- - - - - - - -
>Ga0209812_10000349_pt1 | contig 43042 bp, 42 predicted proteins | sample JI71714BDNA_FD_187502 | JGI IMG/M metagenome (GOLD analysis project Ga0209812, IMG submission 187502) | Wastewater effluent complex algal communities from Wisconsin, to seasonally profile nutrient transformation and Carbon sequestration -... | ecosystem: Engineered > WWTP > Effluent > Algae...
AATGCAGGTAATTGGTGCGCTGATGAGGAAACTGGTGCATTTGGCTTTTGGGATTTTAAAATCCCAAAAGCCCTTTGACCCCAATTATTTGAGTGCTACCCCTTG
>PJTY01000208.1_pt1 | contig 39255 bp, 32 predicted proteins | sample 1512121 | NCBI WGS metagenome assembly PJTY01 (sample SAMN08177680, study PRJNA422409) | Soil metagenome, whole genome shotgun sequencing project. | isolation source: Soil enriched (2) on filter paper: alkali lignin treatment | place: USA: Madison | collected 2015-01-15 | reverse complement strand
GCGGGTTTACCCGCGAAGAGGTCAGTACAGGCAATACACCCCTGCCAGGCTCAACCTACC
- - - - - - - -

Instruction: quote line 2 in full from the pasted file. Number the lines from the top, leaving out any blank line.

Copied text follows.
AATGCAGGTAATTGGTGCGCTGATGAGGAAACTGGTGCATTTGGCTTTTGGGATTTTAAAATCCCAAAAGCCCTTTGACCCCAATTATTTGAGTGCTACCCCTTG